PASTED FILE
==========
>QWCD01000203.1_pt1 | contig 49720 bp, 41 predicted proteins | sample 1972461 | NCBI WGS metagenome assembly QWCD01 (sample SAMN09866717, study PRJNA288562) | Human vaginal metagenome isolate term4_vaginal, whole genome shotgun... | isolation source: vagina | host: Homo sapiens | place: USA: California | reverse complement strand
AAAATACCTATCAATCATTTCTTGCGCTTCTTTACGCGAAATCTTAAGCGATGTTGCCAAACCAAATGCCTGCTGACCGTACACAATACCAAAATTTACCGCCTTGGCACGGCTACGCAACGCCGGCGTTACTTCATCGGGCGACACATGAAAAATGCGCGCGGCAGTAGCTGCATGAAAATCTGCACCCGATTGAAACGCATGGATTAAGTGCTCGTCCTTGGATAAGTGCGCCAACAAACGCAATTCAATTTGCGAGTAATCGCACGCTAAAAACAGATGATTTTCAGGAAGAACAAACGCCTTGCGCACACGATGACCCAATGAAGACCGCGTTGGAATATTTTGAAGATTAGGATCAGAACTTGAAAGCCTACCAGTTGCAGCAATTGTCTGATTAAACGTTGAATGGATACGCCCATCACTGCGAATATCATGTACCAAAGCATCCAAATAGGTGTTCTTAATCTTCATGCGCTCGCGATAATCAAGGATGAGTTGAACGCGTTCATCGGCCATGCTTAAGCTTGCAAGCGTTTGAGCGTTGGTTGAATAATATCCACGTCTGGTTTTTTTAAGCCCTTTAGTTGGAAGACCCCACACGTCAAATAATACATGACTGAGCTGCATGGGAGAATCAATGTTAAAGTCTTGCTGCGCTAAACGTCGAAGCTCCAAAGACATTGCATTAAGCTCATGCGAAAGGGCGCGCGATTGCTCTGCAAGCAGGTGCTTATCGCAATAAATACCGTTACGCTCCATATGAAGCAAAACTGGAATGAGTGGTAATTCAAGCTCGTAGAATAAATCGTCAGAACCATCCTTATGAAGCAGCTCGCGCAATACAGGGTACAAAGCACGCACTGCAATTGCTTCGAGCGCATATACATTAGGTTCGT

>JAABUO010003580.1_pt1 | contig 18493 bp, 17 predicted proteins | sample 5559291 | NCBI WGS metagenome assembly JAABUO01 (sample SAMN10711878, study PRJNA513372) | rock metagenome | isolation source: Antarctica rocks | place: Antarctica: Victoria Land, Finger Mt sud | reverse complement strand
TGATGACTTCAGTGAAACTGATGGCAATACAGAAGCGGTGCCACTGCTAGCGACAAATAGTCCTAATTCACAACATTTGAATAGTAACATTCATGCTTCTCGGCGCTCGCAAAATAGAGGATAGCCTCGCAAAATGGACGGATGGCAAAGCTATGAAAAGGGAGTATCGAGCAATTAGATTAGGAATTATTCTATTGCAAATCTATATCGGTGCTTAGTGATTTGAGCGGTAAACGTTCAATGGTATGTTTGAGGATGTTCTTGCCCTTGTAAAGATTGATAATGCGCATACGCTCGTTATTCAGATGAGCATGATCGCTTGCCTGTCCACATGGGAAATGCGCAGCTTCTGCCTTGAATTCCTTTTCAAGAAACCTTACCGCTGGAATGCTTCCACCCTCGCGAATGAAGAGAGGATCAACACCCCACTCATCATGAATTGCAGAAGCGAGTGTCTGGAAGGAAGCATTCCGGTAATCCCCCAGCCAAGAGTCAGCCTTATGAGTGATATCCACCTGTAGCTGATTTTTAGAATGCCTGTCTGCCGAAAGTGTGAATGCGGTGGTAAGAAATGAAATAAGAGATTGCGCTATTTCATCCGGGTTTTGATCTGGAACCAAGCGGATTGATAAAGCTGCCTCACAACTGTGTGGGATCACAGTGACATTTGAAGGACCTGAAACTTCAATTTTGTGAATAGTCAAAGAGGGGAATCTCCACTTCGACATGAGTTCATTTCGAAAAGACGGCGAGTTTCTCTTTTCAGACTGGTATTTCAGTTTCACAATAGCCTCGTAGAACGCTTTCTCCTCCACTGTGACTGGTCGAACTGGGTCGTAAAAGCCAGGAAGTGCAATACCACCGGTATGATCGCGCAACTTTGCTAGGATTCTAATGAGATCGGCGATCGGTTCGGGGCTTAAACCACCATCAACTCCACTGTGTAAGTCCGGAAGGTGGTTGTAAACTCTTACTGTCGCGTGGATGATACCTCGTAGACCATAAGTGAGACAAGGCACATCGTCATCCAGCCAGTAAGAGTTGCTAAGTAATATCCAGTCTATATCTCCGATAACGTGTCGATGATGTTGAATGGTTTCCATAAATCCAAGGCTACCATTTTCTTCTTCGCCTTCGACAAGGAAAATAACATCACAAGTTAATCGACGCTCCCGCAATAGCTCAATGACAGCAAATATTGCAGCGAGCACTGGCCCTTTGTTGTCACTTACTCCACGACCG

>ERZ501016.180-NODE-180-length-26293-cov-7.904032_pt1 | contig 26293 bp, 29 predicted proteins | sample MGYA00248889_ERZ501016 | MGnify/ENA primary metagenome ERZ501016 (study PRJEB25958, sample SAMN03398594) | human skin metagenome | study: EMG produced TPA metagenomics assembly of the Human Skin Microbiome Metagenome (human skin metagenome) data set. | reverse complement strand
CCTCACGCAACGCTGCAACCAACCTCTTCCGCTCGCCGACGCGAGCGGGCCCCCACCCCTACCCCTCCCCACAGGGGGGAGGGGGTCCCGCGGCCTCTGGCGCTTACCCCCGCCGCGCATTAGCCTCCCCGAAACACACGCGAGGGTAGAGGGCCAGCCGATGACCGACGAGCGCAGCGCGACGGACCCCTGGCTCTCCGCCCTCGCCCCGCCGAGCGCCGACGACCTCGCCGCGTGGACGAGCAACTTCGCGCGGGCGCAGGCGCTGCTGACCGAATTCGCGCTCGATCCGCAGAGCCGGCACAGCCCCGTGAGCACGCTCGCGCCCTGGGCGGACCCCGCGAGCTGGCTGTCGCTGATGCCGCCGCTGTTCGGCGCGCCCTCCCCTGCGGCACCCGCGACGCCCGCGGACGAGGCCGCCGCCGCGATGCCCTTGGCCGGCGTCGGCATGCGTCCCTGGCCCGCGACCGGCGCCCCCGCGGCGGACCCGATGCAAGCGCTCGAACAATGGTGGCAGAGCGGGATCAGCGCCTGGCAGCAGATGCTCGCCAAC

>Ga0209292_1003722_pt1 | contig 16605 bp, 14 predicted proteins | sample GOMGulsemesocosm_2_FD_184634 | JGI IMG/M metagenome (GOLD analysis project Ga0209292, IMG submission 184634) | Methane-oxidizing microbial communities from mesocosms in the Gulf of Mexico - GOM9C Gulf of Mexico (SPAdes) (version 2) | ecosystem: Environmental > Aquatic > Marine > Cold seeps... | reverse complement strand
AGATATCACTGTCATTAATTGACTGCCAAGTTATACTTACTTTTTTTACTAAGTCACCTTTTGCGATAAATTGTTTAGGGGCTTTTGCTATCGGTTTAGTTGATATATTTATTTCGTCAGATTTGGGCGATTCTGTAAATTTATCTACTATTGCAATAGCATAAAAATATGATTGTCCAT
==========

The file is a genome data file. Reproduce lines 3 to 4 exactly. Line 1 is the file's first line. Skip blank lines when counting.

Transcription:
>JAABUO010003580.1_pt1 | contig 18493 bp, 17 predicted proteins | sample 5559291 | NCBI WGS metagenome assembly JAABUO01 (sample SAMN10711878, study PRJNA513372) | rock metagenome | isolation source: Antarctica rocks | place: Antarctica: Victoria Land, Finger Mt sud | reverse complement strand
TGATGACTTCAGTGAAACTGATGGCAATACAGAAGCGGTGCCACTGCTAGCGACAAATAGTCCTAATTCACAACATTTGAATAGTAACATTCATGCTTCTCGGCGCTCGCAAAATAGAGGATAGCCTCGCAAAATGGACGGATGGCAAAGCTATGAAAAGGGAGTATCGAGCAATTAGATTAGGAATTATTCTATTGCAAATCTATATCGGTGCTTAGTGATTTGAGCGGTAAACGTTCAATGGTATGTTTGAGGATGTTCTTGCCCTTGTAAAGATTGATAATGCGCATACGCTCGTTATTCAGATGAGCATGATCGCTTGCCTGTCCACATGGGAAATGCGCAGCTTCTGCCTTGAATTCCTTTTCAAGAAACCTTACCGCTGGAATGCTTCCACCCTCGCGAATGAAGAGAGGATCAACACCCCACTCATCATGAATTGCAGAAGCGAGTGTCTGGAAGGAAGCATTCCGGTAATCCCCCAGCCAAGAGTCAGCCTTATGAGTGATATCCACCTGTAGCTGATTTTTAGAATGCCTGTCTGCCGAAAGTGTGAATGCGGTGGTAAGAAATGAAATAAGAGATTGCGCTATTTCATCCGGGTTTTGATCTGGAACCAAGCGGATTGATAAAGCTGCCTCACAACTGTGTGGGATCACAGTGACATTTGAAGGACCTGAAACTTCAATTTTGTGAATAGTCAAAGAGGGGAATCTCCACTTCGACATGAGTTCATTTCGAAAAGACGGCGAGTTTCTCTTTTCAGACTGGTATTTCAGTTTCACAATAGCCTCGTAGAACGCTTTCTCCTCCACTGTGACTGGTCGAACTGGGTCGTAAAAGCCAGGAAGTGCAATACCACCGGTATGATCGCGCAACTTTGCTAGGATTCTAATGAGATCGGCGATCGGTTCGGGGCTTAAACCACCATCAACTCCACTGTGTAAGTCCGGAAGGTGGTTGTAAACTCTTACTGTCGCGTGGATGATACCTCGTAGACCATAAGTGAGACAAGGCACATCGTCATCCAGCCAGTAAGAGTTGCTAAGTAATATCCAGTCTATATCTCCGATAACGTGTCGATGATGTTGAATGGTTTCCATAAATCCAAGGCTACCATTTTCTTCTTCGCCTTCGACAAGGAAAATAACATCACAAGTTAATCGACGCTCCCGCAATAGCTCAATGACAGCAAATATTGCAGCGAGCACTGGCCCTTTGTTGTCACTTACTCCACGACCG